Between Mt Pleasant and Kenyon, 14th and Columbia, 12th and U, and 14th and Rhode Island there is no need for another 7-eleven so close by. They are all characterized by trash, loitering and panhandling. Furthermore, they do nothing to address a fundamental issue in DC: if you are below a certain income level then DC is a food desert (difficult to access healthful and affordable foods), and there is no reason to make it easier for low-income populations to procure slurpees and nacho cheese taquitos. As a community we need to pursue businesses that make people’s lives better, not worse, and the only ones who win in this situation are the developers.

    • ConcernedCitizen

      You’re right, what we really need to do is make it easier for yuppies to procure overpriced drinks and yoga lessons. Priorities, people!

    • Michael Paysour

      WOW, maybe we should have a church move into that spot

  • UrbanEngineer

    The picture in this article is of 2303 14th Street NW, across the street from where the 7-11 is supposedly coming.

    • Tim Regan

      You’re right–I just confirmed that with Weinblatt. I’ve made a correction to the article. Thanks for the heads up!

  • Srekken

    Hell yes! CVS and Streets have terrible hours. Getting basic goods late at night is really inconvenient in that location. I always end up walking to 7-Eleven up the street. Now when my 3 a.m. munchies strike, taquitos will be at my fingertips.

  • GetALife

    Talk about “the lower the stakes, the bigger the fight.”

  • Derek Ross
  • mldickens

    There hasn’t been jack in this retail space for years, right? Maybe if the residents are so torn up about it they need to talk to building management. It’s their decision who to rent to.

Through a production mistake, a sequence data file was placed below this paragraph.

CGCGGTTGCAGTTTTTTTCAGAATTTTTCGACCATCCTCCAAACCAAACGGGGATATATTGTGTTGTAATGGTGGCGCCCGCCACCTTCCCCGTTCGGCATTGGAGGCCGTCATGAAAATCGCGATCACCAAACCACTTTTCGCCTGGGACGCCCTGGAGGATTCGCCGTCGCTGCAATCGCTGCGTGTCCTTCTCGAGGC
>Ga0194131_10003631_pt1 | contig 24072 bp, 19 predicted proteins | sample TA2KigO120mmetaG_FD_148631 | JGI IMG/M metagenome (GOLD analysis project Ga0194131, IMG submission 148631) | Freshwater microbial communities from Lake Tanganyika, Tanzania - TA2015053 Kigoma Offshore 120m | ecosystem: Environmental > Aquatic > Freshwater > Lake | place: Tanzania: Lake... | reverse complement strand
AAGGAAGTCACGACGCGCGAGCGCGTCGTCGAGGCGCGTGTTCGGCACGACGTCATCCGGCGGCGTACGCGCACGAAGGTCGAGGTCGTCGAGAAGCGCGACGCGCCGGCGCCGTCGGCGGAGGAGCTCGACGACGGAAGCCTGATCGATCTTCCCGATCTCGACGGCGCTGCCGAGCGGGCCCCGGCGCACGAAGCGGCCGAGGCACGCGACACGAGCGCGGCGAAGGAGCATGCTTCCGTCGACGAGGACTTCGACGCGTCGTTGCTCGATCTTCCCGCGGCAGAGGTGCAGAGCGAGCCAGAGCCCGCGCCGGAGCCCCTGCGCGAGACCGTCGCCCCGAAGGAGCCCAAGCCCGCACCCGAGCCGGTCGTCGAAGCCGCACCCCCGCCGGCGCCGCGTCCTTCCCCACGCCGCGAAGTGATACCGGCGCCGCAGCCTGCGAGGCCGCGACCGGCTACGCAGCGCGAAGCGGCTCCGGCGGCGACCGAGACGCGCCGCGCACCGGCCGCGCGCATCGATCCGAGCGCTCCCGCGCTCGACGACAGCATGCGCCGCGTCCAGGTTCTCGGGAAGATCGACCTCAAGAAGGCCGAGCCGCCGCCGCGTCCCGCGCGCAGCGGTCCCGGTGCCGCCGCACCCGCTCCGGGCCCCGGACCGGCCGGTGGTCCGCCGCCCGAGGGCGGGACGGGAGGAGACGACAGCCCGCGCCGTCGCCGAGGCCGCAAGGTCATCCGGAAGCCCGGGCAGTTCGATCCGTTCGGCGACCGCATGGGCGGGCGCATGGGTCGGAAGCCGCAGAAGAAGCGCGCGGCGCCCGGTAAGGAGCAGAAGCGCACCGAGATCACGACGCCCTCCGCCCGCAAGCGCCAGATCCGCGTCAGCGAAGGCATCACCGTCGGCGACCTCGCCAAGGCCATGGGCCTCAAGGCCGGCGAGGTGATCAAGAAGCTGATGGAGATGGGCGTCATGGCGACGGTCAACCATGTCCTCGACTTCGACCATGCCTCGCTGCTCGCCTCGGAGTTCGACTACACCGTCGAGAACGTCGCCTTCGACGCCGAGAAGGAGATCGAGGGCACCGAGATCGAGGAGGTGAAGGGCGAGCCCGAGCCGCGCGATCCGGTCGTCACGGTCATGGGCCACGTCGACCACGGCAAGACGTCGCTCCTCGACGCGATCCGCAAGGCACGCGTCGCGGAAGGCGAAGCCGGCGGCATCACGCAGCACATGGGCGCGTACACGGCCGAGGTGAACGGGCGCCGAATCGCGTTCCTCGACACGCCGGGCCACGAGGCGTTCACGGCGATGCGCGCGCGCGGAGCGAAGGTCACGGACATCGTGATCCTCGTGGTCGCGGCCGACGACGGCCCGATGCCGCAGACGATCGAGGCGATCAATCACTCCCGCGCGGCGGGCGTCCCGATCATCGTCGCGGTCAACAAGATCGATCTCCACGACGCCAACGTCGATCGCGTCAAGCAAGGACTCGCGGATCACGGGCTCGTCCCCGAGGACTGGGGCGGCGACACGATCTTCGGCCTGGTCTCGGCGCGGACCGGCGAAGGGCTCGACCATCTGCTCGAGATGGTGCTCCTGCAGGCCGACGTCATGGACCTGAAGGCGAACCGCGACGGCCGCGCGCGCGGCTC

• Chuck Wagon

    Please investigate the relationships between Fernando Murias & Robert Sweeney and the “Greater Washington Sports Alliance”, “Sports
    Collaborative, LLC”, “The Sports Alliance, LLC” (as well as their ties to the developer, Jair Lynch), and it should quickly become evident that something fishing is going regarding how they are owning/operating/leasing the space…

  • Michael Paysour

    it is likely the people that hang out around the 7 eleven will be the biggest concern. Now having a all night establishment will not get rid of the element you are looking to divert. I might be included in that undesirable element since I have a kind of weather look on a 6’2″ frame.
    Their is still a market in this health conscious world for the fast food 7 eleven provides. Not to mention the cigarettes. I was surprise to see just how many people still smoke.

    Ease up, if you are concern about the element out front of the store at 3 AM just notify the Metropolitan Police Department they are skilled in getting rid of people haven’t you noticed. They bagged and tagged a whole community to make way for gentrification.
    The more human thing to do is to try to make adjustments to the lives of people that might be part of an element that you might consider undesirable or suspicious. If you put as much effort into identifying the people that have fallen through the cracks and are now homeless or in need of some social service please lets do that. Because I have personally determined that some are suffering from mental illness. It is the more humane thing to do because you have no idea what life has in store for you tommorrow. There but for the grace of God go I.

    • RS22

      Thank you for writing this. As a neighborhood resident, I found the tenor of the petition and the comments in this article deeply troubling. The petition starts with declarations that “we are a community” and “we care about how our neighbors treat each other,” notions that are totally incompatible with the “ew, gross, people who look lower class” sensibility that animates it.

  • Steve

    The community is also interested in cheap food and drinks. 7-11 makes great coffee…during the day!!!! Why wouldn’t I stop there instead of grabbing a $4.89 latte elsewhere? Sounds like NIMBY, but dude should have bought in Palisades or McLean. … does he not know that he lives in an urban and populated area?